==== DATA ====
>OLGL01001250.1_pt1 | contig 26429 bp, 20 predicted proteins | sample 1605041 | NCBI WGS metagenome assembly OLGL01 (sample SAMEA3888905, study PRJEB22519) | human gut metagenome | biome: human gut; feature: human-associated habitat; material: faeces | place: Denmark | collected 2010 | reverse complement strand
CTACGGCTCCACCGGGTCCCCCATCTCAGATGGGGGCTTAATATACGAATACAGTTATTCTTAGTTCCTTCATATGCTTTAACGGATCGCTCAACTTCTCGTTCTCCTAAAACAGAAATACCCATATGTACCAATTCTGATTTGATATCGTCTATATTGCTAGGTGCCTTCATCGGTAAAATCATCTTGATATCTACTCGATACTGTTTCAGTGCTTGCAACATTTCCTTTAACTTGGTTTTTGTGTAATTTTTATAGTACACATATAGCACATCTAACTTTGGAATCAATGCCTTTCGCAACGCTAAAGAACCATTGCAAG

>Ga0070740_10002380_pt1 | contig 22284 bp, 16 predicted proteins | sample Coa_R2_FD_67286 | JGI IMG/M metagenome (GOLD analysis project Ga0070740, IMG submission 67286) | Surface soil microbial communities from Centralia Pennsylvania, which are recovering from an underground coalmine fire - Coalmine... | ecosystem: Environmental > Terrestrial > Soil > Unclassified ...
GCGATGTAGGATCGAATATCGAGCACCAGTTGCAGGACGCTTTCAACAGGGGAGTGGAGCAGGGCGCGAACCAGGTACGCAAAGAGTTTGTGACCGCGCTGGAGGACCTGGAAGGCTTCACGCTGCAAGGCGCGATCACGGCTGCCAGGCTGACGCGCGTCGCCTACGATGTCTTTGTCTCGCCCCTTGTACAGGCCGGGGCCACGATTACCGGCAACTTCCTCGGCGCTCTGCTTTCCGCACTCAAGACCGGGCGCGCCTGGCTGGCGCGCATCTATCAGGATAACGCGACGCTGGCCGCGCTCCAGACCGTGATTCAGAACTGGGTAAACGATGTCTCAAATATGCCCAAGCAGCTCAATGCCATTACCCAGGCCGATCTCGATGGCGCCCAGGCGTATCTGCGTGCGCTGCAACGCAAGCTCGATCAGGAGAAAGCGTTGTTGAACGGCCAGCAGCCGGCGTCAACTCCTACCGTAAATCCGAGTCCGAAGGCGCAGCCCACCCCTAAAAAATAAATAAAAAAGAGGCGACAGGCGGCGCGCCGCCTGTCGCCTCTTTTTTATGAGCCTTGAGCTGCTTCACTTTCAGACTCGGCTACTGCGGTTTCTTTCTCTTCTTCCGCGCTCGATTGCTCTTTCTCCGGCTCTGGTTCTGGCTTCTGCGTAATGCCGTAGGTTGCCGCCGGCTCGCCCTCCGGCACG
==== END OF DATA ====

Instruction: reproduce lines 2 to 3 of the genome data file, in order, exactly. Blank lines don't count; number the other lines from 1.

CTACGGCTCCACCGGGTCCCCCATCTCAGATGGGGGCTTAATATACGAATACAGTTATTCTTAGTTCCTTCATATGCTTTAACGGATCGCTCAACTTCTCGTTCTCCTAAAACAGAAATACCCATATGTACCAATTCTGATTTGATATCGTCTATATTGCTAGGTGCCTTCATCGGTAAAATCATCTTGATATCTACTCGATACTGTTTCAGTGCTTGCAACATTTCCTTTAACTTGGTTTTTGTGTAATTTTTATAGTACACATATAGCACATCTAACTTTGGAATCAATGCCTTTCGCAACGCTAAAGAACCATTGCAAG

>Ga0070740_10002380_pt1 | contig 22284 bp, 16 predicted proteins | sample Coa_R2_FD_67286 | JGI IMG/M metagenome (GOLD analysis project Ga0070740, IMG submission 67286) | Surface soil microbial communities from Centralia Pennsylvania, which are recovering from an underground coalmine fire - Coalmine... | ecosystem: Environmental > Terrestrial > Soil > Unclassified ...